rescuers not to bring the lighted torch too near the bus.

[G.R. No. 53401. November 6, 1989.] THE ILOCOS NORTE ELECTRIC COMPANY,
petitioner, vs. HONORABLE COURT OF APPEALS, (First Division) LILIAN JUAN LUIS,
JUAN, respondents.

in the evening of June 28 until the early morning of June 29, 1967 a strong typhoon by
the code name "Gening" buffeted the province of Ilocos Norte, bringing heavy rains and
consequent flooding in its wake. Between 5:30 and 6:00 A.M. on June 29, 1967, after
the typhoon had abated and when the floodwaters were beginning to recede, the
deceased Isabel Lao Juan, fondly called Nana Belen, ventured out of the house of her
son-in-law, Antonio Yabes, on No. 19 Guerrero Street, Laoag City, and proceeded
northward towards the direction of the Five Sisters Emporium, of which she was the
owner and proprietress, to look after the merchandise therein that might have been
damaged. Wading in waistdeep flood on Guerrero, the deceased was followed by Aida
Bulong, a Salesgirl at the Five Sisters Grocery, also owned by the deceased, and by
Linda Alonzo Estavillo, a ticket seller at the YJ Cinema, which was partly owned by the
deceased. Aida and Linda walked side by side at a distance of between 5 and 6 meters
behind the deceased. Suddenly, the deceased screamed "Ay" and quickly sank into the
water. The two girls attempted to help, but fear dissuaded them from doing so because
on the spot where the deceased sank they saw an electric wire dangling from a post
and moving in snake-like fashion in the water. Upon their shouts for help, Ernesto dela
Cruz came out of the house of Antonio Yabes. Ernesto tried to go to the deceased, but
at four meters away from her he turned back shouting that the water was grounded.
Aida and Linda prodded Ernesto to seek help from Antonio Yabes at the YJ Cinema
building which was four or five blocks away.
When Antonio Yabes was informed by Ernesto that his mother-in-law had been
electrocuted, he acted immediately. With his wife Jane, together with Ernesto and one
Joe Ros, Yabes passed by the City Hall of Laoag to request the police to ask the people
of defendant Ilocos Norte Electric Company or INELCO to cut off the electric current.
Then the party waded to the house on Guerrero Street. The floodwater was receding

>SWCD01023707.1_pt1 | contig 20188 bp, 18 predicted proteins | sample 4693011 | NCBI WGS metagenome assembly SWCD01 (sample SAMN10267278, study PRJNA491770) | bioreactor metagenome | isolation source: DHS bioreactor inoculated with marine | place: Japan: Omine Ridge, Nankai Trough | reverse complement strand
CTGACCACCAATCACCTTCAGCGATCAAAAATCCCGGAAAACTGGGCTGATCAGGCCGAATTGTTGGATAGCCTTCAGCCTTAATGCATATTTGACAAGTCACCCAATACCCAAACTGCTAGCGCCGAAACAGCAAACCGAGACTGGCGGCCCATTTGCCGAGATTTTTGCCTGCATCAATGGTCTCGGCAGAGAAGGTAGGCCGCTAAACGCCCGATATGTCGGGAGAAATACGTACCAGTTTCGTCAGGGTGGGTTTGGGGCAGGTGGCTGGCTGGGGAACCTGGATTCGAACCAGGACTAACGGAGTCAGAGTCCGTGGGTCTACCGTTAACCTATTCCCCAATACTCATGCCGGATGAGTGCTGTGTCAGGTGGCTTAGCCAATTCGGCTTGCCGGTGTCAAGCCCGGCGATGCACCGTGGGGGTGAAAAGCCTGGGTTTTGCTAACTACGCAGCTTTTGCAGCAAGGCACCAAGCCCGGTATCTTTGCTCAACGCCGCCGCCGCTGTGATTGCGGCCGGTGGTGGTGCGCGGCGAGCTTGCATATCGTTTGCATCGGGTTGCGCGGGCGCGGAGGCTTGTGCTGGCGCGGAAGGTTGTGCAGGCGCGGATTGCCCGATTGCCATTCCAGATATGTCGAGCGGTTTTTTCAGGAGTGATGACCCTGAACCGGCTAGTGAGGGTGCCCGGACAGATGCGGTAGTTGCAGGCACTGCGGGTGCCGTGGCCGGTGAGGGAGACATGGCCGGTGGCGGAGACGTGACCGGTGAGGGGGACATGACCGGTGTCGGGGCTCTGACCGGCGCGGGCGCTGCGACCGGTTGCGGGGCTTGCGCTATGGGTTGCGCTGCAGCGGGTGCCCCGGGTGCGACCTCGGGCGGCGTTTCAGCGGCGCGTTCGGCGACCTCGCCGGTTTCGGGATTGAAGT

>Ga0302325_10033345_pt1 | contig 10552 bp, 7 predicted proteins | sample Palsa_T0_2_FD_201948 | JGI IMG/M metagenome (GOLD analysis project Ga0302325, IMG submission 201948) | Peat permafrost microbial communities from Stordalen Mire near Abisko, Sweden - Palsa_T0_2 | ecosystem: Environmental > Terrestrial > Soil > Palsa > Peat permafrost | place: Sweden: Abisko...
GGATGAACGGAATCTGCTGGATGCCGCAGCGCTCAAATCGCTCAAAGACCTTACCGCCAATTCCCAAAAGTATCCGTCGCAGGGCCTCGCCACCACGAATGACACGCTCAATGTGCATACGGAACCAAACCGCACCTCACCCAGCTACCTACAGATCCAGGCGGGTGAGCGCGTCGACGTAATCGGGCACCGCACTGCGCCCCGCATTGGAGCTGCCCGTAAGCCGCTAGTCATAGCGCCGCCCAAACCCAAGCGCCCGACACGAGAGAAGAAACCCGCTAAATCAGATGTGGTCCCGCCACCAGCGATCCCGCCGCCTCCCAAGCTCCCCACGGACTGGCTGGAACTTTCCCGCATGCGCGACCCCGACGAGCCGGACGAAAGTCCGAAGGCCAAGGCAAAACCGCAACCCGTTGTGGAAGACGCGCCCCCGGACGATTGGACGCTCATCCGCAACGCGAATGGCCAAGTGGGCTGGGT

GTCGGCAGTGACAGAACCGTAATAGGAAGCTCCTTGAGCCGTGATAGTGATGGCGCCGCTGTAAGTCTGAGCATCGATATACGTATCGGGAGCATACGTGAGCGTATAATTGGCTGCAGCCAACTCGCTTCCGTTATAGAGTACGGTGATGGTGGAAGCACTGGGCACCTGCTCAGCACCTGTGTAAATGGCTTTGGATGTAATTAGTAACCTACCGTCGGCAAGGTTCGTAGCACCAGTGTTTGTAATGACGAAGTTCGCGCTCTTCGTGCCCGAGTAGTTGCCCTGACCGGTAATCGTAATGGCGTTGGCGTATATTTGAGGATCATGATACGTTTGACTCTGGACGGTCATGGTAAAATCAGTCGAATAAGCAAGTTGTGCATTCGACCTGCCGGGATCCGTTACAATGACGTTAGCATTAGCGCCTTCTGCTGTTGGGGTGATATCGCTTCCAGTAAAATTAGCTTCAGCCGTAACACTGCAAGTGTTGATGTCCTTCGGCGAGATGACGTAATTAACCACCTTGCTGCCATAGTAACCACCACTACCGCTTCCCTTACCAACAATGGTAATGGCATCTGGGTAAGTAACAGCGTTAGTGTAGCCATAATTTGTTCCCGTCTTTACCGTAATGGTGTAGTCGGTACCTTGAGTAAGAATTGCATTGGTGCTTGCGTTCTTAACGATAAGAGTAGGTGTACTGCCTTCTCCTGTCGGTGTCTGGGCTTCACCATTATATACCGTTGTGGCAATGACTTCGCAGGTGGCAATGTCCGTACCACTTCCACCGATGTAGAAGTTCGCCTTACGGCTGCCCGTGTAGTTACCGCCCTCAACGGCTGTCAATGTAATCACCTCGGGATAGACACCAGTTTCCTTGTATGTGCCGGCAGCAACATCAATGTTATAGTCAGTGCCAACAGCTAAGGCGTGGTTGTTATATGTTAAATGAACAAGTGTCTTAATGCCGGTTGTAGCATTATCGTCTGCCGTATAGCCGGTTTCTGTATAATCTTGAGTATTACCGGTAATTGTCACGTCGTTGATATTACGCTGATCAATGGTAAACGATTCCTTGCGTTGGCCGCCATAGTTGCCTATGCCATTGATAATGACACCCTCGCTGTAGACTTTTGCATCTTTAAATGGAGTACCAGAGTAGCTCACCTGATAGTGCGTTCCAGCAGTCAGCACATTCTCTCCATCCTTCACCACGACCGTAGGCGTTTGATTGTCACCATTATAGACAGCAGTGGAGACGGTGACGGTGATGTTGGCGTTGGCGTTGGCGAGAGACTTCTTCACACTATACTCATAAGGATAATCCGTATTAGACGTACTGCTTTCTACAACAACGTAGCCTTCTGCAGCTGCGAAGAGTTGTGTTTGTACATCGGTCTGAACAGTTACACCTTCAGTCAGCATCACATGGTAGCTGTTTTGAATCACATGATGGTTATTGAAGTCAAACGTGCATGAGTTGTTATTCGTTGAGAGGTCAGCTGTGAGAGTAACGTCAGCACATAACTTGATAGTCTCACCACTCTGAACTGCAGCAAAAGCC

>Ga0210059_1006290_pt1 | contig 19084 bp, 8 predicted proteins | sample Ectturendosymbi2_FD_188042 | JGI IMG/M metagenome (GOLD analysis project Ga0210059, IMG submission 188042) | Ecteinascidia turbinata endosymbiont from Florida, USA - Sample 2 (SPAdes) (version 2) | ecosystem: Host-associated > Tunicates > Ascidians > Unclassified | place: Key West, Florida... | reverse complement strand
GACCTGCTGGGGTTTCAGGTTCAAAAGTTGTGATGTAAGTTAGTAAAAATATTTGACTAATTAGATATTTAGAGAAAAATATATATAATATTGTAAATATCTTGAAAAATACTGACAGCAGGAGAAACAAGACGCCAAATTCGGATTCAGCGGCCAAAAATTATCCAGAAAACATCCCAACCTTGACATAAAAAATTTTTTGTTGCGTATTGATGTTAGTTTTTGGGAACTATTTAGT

and the lights inside the house were out indicating that the electric current had been cut
off in Guerrero. Yabes instructed his boys to fish for the body of the deceased. The
body was recovered about two meters from an electric post.

In another place, at about 4:00 AM. on that fateful date, June 29, 1967, Engineer
Antonio Juan, Power Plant Engineer of the National Power Corporation at the Laoag
Diesel-Electric Plant, noticed certain fluctuations in their electric meter which indicated
such abnormalities as grounded or short-circuited lines. Between 6:00 and 6:30 A.M.,
he set out of the Laoag NPC Compound on an inspection. On the way, he saw
grounded and disconnected lines. Electric lines were hanging from the posts to the
ground. Since he could not see any INELCO lineman, he decided to go to the INELCO
Office at the Life Theatre on Rizal Street by way of Guerrero.

At about 8:10 A.M., Engr. Juan went out of the compound again on another inspection
trip. Having learned of the death of Isabel Lao Juan, he passed by the house of the
deceased at the corner of Guerrero and M.H. del Pilar streets to which the body had
been taken.

In the afternoon of the same day, he went on a third inspection trip preparatory to the
restoration of power. The dangling wire he saw on Guerrero early in the morning of
June 29, 1967 was no longer there.
An action for damages in the aggregate amount of P250,000 was instituted by the heirs
of the deceased with the aforesaid CFI on June 24, 1968.

(1) electric service system of the INELCO in the whole franchise area did not suffer from
any defect that might constitute a hazard to life and property.
(2) service lines, devices and other INELCO equipment in Area No. 9 had been newly-
installed prior to the date in question.
(3) installed safety devices to prevent and avoid injuries to persons and damage to
property in case of natural calamities such as floods, typhoons, fire and others.
(4) 12 linesmen charged with the duty of making a round-the-clock check-up of the
areas respectively assigned to them.
(5) deceased could have died simply either by drowning or by electrocution due to
negligence attributable only to herself and not to petitioner.
(6) deceased, without petitioner's knowledge, caused the installation of a burglar
deterrent by connecting a wire from the main house to the iron gate and fence of steel
matting, thus, charging the latter with electric current whenever the switch is on.


(1) CFI Ilocos Norte: defendant is hereby sentenced to pay plaintiffs

Whether INELCO is liable



NEGLIGENCE. The respondent CA acted correctly in disposing the argument that